Help requested posted on 18th September 2015:
Promotion of Road safety messages
If you wanted to promote road safety messages to young people, instead of visiting schools, college and youth organisations, whereelse would you go and what other organisations would you promote to? This is for promotion of a new centre at Kent Fire and Rescue Service. We welcome any ideas, thanks.
Response posted on 21st September 2015 by:
Promotion of Road Safety messages
Rather than visiting, how about sending eye-catching posters to schools, colleges and youth organisations? Perhaps do a series of posters to run over a month or two where the first is just an intriguing photo with or without a cryptic caption and the second makes it all clear? Another way might be to use social media -- e.g. school/college's Facebook page, Twitter feed, etc. Also, local libraries can be a good resources. Good luck!
Response posted on 25th September 2015 by:
Promoting road safety messages
As well as social media dedicated to young people, many towns have a 'spotted in anytown' page, we have on for Warminster in Wiltshire with all sorts of messages for a diverse range of people; you could have a go reaching young people via these types of pages.
Many community newspapers have an on-line news feed as well as their paper editions, some young people are required to visit these or even read newspapers as part of their courses. These newspapers generally like to serve the community in which they are published. You could contact papers like the Ashford Advertiser, Kent Messenger, Folkestone Herald and The Looker, down on the Romney Marshes, with a view to supplying them with topical and targeted road safety messages.
If you are hosting any events at fire stations, how about interviewing any young people who attend and asking them about their views on road safety issues and ask them to suggest potential ways of getting the message across - peer group comment can work very well.
Response posted on 1st October 2015 by:
Promotion of road safety messages
I think this is for the new centre in Rochester? Although your target attendees will be young people (14-20 years), I'm guessing that few young people will be making a visit of their own volition - and they will actually becoming through a school, college or local club. So, it's the adults who organise those schools and clubs who you need to reach.
So, I would suggest a targeted email campaign to the schools, explaining what it is you offer, with an easy "one click" way of registering interest. It needs to be a well-written and well-designed email, with just a few key points. You will probably get a 10-20% response rate.
You really need a named contact at each organisation. Note: that is not the admin@ or office@ email address, but a real person. You need that person to take ownership of this.
You can follow this with a direct mail campaign to those who haven't replied, follow by another email referring to the direct mail campaign.
Combining email and direct mail can be very effective - and if you can follow up with a phone call, even better still. It's all time, though!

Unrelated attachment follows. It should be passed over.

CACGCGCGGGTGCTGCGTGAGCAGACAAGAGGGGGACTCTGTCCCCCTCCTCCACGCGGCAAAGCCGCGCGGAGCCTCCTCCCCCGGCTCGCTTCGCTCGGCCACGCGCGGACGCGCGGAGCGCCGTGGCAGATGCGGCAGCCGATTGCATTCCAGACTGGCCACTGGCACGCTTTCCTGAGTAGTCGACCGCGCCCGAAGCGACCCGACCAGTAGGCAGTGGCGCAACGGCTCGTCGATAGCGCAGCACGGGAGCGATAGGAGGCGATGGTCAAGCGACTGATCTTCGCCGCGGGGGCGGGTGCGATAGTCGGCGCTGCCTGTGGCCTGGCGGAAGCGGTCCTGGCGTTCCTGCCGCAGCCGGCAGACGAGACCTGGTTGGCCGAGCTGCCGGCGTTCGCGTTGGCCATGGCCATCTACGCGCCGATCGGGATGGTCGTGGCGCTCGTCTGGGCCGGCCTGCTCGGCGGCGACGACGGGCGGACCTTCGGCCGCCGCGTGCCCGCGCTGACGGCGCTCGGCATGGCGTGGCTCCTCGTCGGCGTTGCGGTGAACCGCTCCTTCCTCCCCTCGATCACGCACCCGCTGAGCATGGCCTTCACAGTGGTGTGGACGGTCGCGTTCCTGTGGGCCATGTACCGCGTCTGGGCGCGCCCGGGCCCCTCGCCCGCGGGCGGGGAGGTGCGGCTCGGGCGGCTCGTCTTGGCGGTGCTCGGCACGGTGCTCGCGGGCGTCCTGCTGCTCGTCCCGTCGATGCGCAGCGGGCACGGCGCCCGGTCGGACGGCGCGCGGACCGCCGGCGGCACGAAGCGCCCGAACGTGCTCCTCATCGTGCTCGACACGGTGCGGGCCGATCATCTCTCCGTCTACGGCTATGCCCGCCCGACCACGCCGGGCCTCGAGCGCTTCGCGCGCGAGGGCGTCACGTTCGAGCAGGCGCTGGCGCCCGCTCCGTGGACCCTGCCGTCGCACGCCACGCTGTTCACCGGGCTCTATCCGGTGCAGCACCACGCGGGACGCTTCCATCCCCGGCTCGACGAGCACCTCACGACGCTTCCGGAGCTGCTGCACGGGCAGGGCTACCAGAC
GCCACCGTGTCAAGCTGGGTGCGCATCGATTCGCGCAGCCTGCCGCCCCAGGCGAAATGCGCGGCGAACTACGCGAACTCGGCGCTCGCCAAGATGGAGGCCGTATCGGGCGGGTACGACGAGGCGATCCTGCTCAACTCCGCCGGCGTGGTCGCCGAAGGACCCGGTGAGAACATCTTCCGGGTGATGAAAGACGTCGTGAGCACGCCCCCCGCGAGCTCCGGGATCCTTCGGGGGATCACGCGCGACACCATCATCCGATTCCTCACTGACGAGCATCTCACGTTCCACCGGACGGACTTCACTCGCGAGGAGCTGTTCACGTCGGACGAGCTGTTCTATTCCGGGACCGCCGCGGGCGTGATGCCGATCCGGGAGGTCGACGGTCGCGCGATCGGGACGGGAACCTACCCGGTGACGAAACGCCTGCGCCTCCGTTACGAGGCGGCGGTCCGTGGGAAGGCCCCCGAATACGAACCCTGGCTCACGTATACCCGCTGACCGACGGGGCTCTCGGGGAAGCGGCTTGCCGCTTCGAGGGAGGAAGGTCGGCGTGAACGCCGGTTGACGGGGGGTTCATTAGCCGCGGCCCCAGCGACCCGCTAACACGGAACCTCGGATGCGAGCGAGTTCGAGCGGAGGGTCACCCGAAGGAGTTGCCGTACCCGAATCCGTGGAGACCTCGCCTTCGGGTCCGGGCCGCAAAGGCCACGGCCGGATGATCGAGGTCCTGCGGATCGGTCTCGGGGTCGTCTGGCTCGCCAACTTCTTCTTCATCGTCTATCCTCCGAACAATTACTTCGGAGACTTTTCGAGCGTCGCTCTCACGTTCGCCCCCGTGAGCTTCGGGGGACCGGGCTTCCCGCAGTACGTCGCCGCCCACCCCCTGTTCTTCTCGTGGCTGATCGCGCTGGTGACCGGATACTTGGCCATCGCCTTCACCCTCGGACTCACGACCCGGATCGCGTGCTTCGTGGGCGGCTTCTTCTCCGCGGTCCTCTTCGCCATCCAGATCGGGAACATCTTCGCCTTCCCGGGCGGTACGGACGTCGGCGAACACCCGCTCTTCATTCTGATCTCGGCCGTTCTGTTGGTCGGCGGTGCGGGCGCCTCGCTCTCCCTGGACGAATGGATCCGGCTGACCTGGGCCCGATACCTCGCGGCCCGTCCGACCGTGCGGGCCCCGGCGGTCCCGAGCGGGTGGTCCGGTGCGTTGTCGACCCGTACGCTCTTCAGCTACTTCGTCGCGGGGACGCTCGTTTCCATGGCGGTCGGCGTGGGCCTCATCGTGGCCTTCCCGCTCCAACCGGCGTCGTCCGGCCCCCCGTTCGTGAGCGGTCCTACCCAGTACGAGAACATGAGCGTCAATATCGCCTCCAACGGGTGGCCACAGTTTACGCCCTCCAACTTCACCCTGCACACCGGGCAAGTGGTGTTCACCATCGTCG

If you don't have that database, you will need to create one by calling each of the schools colleges (all schools and colleges will be listed on the county website). It's a time-consuming process but well worth doing and something a junior member, if well briefed on the need for complete accuracy, can easily complete. Plus, you will have this data for future use.
Personally, I would either start at the schools and colleges nearest to the centre and then work further afield over time; or, alternatively, target those areas with the highest KSIs and approach educational establishments in those areas - they may well understand the issues and be very grateful for contact.
A general PR campaign on the new centre and other marketing activities over time will helpful but I think it will be the direct contact to schools that will bring in your target audience.
Sorry didn't mean to write quite so much! I can suggest more ideas if you'd like - just drop me a line and let me know.
Good luck with the centre - it looks great!
Response posted on 9th October 2015 by:
It depends entirely on what you want to promote.
For example if you want to say 'drive' better (targeting the inexperience) then perhaps placing and ad to come have the chance to sit in a Ferrari/Lotus etc on a certain day is likely to bring in lots of young people - then surrounding this event are IAM, Defensive driving course info and people to promote it, leaflets to take away,
an app to download (talk about later), animations to promote the purpose and interactive ability testing... etc :)
If the purpose is to gently educate without an event as such then posters in whole area (good for all age groups) and promoting how well to do something right is positive and encouraging.
Putting up social media promotion to help back this up and people around to interact with it too would also help.
What is it that you wish to promote and achieve? What age groups and whats the budget ?
Post a response to the above help request by completing the form below:
Help Forum posts
Design guide for single carriageway A road with 40mph speed limit
William Bates (21.02.20)
1-1 Packages with Youth Offending teams
Anna Burgin (13.02.20)
Introduction of the new Bikeability instructor qualification
Sue Snoddy (10.02.20)
Medical examiner for completion of DVLA form D4.
Alan Powley (06.02.20)
Placing a SCP on an unadopted road
Peter Fleming (06.02.20)